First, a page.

By Yoongie Min, OD
Ask all patients about their current sunwear, and take the initiative as doctor to prescribe sunwear in the exam room. Doing so will protect patients’ eyes from ultra-violet radiation and expand optical shop sales.
Selling additional sunwear is not only good for your practice’s bottom line. Much more importantly, it is essential to the eye health of patients. For that reason, my staff and I created protocols for inquiring about our patients’ current sunwear and then taking steps to put them in their first pair of quality sunwear, or provide them with needed protection. About seven to 10 percent of our current optical revenues stem from sunwear sales–an expanding percentage that we are expanding even further. Here is how we’re doing it.
Sunwear display in the window of Dr. Min’s practice, Northwest Vision Center in Columbus, Ohio.
Ask Patients About Sunwear
When patients make their appointment, we ask them to bring in all of their eyewear, including sunwear. That initial question plants the thought of sunwear in their heads. Once at the office, their interest can further be sparked while they wait for their appointment, as our reception area is adjacent to our optical shop, with some of the seating directly beneath the frame board’s sunwear displays. Our opticians might even go so far as to suggest that patients browse our optical shop while they wait for their appointment. That way they can come into the exam room primed to receive information about sunwear options. Rather than thinking of it as something they need, they will have seen the sunwear in a fashion context first in the optical shop.
Talk About Sunwear in the Exam Room
After I examine patients, I present an exam summary in which I discuss my key findings such as prescription changes and any areas of eye health concern. At that point, I open the subject of sunwear. If my staff has noted in their records that they already own sunwear, I will ask to look at the sunwear. If it is not quality sunwear, I discuss the dangers of wearing inadequate sun protection. If the pair of sunglasses is high-quality, I might mention further sunwear options such as prescription polarized sun protection or sports sun lenses. If the patient has no sunwear at all, I discuss the medical evidence supporting the need for sun protection.
For example, I point out the damage to the surface of the eye caused by the sun’s ultra-violet radiation, and I mention the role the sun plays in increasing the chances of getting cataracts and macular degeneration. In addition to eye health, I let hesitant patients know about Transitions adaptive lenses in which they get eyeglasses and sunwear all in one, and I also mention the added sensitivity of contact lens wearers’s eyes to the sun.
Paint a Picture for Patients–Literally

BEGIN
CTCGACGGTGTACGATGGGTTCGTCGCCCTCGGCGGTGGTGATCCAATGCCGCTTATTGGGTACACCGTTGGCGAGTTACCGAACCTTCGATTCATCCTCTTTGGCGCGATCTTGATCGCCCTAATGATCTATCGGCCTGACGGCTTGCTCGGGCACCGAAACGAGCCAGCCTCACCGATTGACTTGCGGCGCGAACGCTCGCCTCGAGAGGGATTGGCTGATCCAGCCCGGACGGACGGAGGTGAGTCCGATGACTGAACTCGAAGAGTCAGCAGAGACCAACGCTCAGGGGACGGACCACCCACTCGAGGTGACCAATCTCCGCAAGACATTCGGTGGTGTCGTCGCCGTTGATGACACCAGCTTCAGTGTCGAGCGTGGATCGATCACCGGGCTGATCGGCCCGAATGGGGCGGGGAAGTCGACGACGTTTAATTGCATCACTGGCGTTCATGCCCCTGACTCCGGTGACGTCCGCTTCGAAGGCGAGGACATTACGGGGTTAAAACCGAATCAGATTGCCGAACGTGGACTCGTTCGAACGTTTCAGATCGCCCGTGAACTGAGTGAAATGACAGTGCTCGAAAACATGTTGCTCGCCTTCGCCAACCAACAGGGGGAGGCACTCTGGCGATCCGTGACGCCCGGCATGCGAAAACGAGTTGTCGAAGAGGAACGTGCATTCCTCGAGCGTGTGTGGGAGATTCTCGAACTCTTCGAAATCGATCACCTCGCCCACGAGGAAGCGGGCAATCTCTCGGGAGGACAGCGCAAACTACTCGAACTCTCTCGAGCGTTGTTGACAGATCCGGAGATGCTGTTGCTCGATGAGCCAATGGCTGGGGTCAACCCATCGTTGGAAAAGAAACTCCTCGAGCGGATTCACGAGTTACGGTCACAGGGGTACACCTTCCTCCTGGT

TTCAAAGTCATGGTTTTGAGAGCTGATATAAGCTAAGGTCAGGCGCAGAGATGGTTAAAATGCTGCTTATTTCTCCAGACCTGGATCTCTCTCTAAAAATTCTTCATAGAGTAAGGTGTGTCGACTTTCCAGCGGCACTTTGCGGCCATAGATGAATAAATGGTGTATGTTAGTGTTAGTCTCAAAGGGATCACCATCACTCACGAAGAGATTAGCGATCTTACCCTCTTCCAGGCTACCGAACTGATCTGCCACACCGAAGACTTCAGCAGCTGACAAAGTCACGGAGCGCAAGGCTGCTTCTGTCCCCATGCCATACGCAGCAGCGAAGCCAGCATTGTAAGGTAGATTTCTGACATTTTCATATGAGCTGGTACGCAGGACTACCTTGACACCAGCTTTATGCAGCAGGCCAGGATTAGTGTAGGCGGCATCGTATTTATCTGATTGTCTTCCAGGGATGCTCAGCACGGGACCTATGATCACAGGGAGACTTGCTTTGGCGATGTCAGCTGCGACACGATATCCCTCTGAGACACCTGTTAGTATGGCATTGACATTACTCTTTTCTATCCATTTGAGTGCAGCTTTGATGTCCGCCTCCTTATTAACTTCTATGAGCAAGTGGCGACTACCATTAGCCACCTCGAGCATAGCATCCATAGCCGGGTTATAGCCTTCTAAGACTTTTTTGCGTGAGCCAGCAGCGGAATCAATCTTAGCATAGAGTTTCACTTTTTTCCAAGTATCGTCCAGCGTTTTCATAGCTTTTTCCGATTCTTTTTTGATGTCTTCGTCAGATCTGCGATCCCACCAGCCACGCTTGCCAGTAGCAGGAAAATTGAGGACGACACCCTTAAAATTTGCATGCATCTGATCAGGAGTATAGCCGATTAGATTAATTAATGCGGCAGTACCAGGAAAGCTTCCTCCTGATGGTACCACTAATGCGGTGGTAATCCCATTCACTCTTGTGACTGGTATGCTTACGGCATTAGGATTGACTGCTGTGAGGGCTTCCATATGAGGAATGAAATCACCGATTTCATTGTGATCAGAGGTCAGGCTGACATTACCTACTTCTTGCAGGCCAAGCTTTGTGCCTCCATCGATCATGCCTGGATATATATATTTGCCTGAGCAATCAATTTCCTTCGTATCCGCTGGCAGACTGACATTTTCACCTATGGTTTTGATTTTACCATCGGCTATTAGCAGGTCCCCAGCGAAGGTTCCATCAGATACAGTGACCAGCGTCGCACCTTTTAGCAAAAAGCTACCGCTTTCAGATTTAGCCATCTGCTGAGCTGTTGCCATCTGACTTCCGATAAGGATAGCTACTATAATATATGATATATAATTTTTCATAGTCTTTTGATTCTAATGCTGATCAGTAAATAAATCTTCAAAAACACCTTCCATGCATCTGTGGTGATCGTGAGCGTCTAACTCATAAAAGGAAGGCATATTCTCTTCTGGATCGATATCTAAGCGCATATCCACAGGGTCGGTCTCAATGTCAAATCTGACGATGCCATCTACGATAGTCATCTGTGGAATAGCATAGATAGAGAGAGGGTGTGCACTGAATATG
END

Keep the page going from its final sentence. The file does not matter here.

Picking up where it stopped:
My words only go so far, so for the skeptical, I offer pictures of the surface of their eyes that show specifically where I am seeing sun damage. We use an anterior segment camera that can show conditions such as pinguecula and pterygium to patients. Many are surprised that they have any sun damage at all given that our practice is in Ohio–not exactly a tropical destination. I educate patients that you don’t need to live or travel to the tropics to experience continuous ultra-violet damage to the eyes. For instance, I might point out that the sun is equally damaging to the eyes on a bright winter day–or even an overcast day–and that the sun reflecting off of snow is one of the most intense ultra-violet experiences.
Sunwear displays are for more than just the window at Northwest Vision Center. This display is adjacent to the reception area so patients can browse while they wait for their appointment.
Present Transitions and Polarized Sunwear Demonstrations
Patients who want to see the difference sun protection can make can try on a demo pair of Transitions lenses or try on a pair of polarized sunwear. Often a patient is moved to invest in polarized sunwear after taking their current, non-polarized sunglasses and polarized demo sunwear outside and seeing the contrast.
Offer Discount on Second-Pairs Including Sunwear
VSP requires that we offer 30 percent off on second pairs, so we use that required discount to encourage patients to purchase a quality pair of sunglasses. We also offer this discount to private pay patients as it is an effective sales driver. Sometimes patients want to get sunwear or a new pair of sunglasses, and all they need is a little push–something a second-pair discount can provide.
Host Sunwear Trunk Shows
Once a year, we host a sunwear trunk show in which vendors display the latest fashions and we provide refreshments. The last sunwear trunk show we hosted brought in more than $5,000 in revenues and cost the practice no more than $200 in expenses. Besides attracting current patients who might be on the fence about buying sunwear, these trunk shows can be marketed on a practice’s Facebook page, web site or in the optical shop window to bring in new patients interested in browsing new styles.
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